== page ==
For the 90th anniversary of Winnie-the-Pooh, a new sequel! Winter, spring, summer, and fall: take a trip back to the Hundred Acre Wood with that oh so British A.A. Milne humor and lovable characters, with illustrations in the style of the originals by E. H. Shepard, none of that Disney stuff! A great read-aloud for all ages.
Coyote Autumn by Bill Wallace
Brad moves from Chicago to rural Oklahoma, and secretly rescues a young coyote that local hunters would rather set their dogs on. A tense situation, but merciful to all characters, emphasizing responsible decision making and the balance of nature. Aimed at ages 8-12.
Sketching Outdoors in Autumn by Jim Arnosky
In the 80’s Jim Arnosky completed a sketching cycle of the seasons. His enthusiastic tips are his personal experiences, out in the cooling autumn air, drawing animals and plants, carrying paper and the right kind of pencil; not a “how to” but a sketcher’s diary. He also is a prolific author of picture books for younger children! This title is probably best for ages 9 and up.
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One mom. Two daughters. Many, many stories. by Megan Spreer
doing what we all do.
s my husband went to get the wrench, I started the pep talk with HJ. She’d been riding her bubblegum pink bike with a white wicker basket for over a year now and the thought had never crossed her mind to take off her training wheels. Never, that is, until her good friend Chuck moved in down the street. He whipped around our cul-de-sac on his bike with no training wheels like he’d been doing it for years. He and HJ are the same age and have been going to school together since preschool. All he had to do was suggest she try it and she came running to ask her dad to take them off. “Now, HJ. It might be a little tricky at first, but keep trying. You can do it,” I said. “It’s hard? If I can’t do it, you guys can just put my training wheels back on,” she said. “Uh. Probably not. Be brave, HJ. Be brave like Wonder Woman.” This is a mantra that’s uttered at least five times a week at our house. I say it so much that the girls roll their eyes at me when I say it sometimes. I can’t help it. I love that this movie came out now when they are little. It’s giving me so much help in parenting. Crying during hair brushing? Be brave like Wonder Woman. I don’t think she cries when she brushes her hair in the morning. Trying spinach turkey burgers? Be brave like Wonder Woman. She eats spinach to stay strong. Going to the bathroom alone? Be brave like Wonder Woman. And wash your hands. But if we’re being honest, I use this phrase the most to convince them to do things I’m afraid they won’t try out of fear of failure. It totally stems from my own issues with this. Don’t judge me. It’s for their own good! And aren’t parents supposed to project their own insecurities onto their children?! I’m only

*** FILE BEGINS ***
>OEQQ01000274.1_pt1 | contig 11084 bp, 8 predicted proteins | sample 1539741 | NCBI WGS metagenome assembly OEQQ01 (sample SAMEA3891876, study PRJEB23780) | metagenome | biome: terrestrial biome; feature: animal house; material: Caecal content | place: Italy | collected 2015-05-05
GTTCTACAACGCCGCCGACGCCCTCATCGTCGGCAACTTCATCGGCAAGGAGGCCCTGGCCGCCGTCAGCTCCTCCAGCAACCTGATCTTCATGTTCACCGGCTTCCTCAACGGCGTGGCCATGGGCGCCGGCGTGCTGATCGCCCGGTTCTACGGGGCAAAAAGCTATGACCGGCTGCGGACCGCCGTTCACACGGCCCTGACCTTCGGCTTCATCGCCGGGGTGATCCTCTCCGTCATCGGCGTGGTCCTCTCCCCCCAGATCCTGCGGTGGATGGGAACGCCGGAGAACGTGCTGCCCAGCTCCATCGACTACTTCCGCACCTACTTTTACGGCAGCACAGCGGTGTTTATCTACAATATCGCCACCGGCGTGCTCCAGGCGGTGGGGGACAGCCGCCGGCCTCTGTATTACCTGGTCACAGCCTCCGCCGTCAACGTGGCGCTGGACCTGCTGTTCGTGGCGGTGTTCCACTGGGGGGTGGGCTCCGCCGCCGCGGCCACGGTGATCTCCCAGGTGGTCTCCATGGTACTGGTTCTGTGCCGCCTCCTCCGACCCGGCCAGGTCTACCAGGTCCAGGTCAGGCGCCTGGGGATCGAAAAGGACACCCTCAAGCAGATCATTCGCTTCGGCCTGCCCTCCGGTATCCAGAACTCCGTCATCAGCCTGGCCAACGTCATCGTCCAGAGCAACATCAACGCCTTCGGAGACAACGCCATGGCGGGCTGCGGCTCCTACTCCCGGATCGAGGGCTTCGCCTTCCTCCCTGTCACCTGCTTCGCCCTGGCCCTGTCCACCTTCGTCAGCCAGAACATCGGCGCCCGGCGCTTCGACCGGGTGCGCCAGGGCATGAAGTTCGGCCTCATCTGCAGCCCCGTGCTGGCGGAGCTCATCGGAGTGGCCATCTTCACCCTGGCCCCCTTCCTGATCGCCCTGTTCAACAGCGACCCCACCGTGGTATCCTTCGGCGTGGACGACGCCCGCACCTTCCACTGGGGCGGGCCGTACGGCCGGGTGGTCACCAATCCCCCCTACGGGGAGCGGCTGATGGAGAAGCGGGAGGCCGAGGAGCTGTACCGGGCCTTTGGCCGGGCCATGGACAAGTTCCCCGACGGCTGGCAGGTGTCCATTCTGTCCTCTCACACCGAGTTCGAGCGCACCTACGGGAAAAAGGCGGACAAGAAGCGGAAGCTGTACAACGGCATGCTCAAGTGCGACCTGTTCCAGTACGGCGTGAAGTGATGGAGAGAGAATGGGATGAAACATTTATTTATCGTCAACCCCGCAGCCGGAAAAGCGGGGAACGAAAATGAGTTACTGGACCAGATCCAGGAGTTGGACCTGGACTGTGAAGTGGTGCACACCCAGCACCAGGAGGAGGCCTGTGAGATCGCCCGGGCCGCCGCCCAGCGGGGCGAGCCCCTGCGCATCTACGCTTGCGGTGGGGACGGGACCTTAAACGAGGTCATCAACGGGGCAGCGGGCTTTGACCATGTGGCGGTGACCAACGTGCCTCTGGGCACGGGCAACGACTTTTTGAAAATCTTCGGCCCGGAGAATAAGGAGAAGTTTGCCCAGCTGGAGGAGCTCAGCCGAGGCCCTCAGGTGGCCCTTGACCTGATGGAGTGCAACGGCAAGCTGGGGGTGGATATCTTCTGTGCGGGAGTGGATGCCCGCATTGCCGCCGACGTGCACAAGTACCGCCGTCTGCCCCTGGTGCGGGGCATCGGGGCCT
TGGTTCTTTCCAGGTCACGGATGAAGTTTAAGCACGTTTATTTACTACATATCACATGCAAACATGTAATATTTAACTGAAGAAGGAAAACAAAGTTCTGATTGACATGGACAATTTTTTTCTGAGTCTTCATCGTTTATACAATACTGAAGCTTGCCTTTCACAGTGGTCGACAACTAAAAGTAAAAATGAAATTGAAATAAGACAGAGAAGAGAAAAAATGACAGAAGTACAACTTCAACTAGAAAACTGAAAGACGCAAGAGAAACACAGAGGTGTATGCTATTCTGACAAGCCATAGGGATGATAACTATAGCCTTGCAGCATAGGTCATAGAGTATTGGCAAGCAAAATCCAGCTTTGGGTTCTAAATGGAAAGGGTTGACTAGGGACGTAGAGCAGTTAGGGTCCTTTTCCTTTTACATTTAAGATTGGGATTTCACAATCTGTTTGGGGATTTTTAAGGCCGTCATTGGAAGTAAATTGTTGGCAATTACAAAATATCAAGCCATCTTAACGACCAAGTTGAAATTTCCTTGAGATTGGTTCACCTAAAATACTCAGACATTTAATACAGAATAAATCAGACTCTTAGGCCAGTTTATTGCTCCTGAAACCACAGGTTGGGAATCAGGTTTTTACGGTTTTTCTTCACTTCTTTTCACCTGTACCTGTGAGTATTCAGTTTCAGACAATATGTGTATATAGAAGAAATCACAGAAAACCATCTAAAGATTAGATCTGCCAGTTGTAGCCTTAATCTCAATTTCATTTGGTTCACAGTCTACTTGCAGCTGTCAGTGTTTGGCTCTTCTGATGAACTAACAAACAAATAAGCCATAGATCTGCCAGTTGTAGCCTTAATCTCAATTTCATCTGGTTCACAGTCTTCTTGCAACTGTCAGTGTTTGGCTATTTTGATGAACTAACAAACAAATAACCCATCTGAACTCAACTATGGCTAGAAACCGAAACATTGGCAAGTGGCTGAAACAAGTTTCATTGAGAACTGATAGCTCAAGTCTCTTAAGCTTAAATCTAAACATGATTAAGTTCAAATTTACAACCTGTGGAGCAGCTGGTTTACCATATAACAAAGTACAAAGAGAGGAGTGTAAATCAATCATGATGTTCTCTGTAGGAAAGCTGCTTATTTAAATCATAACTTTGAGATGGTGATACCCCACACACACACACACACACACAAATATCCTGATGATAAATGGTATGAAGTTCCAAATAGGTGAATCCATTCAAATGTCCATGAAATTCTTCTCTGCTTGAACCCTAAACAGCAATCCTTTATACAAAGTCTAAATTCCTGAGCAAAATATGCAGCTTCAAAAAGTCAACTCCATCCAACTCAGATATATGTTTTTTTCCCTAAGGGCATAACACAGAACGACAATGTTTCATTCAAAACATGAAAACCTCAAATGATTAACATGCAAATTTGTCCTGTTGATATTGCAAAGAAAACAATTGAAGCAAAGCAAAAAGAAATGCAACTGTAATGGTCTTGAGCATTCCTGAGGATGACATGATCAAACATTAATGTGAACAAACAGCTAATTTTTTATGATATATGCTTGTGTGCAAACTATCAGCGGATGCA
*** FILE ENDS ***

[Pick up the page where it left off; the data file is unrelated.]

The first of many times I struggled with this was when I was in Ms. Mosser’s third grade class. We were learning about the government and elections. To help illustrate, our teacher conducted a class election of president, vice president and so on. These elected positions would have jobs throughout the year and even get some special privileges as a result. We had nominations, campaigning and speeches. I so badly wanted to run for president. I was a Type A, perfectionist little 8-year-old and I was new to the school district. I had only two friends and I was still trying to find my place in my new surroundings in a smaller town. I stressed about every social interaction at school. I wanted to be liked and have friends. I also wanted to be class president. When it came time to nominate classmates for elected positions, kids were pretty excited. Hand after hand raised. There were 13 or so boys in our class and only 8 or so girls. Nearly every boy nominated himself or his best friend. With every new name added to the chalkboard, they were high fiving and talking amongst themselves. I sat silent. I really, really wanted to be the class president, but there was no way in small town Kansas that I, a girl, was going to throw my hat in that ring of boys. They had their own club. They weren’t going to go for a girl who’s biggest claim to fame so far was the tube of roll-on strawberry lip gloss that smelled like candy in my desk. Right before the time ended for nominations, one of my two new friends raised her hand and through giggles gave my name to the teacher. I gave her the stink eye immediately. I wanted to crawl under a table to avoid what I was sure were judgy stares in my direction. I was sure this would be social suicide. I hadn’t even made more friends than I could count on one hand. I was going to fail and die of embarrassment in front of these kids I just met. I was sure of it, until the teacher gave all us nominees the opportunity to bow out of the race. My hand was the second one raised to have their name rubbed off the dusty chalkboard. “Are you sure? It’d be cool to have a girl up here,” Ms. Mosser probably said. (I can’t remember exactly.)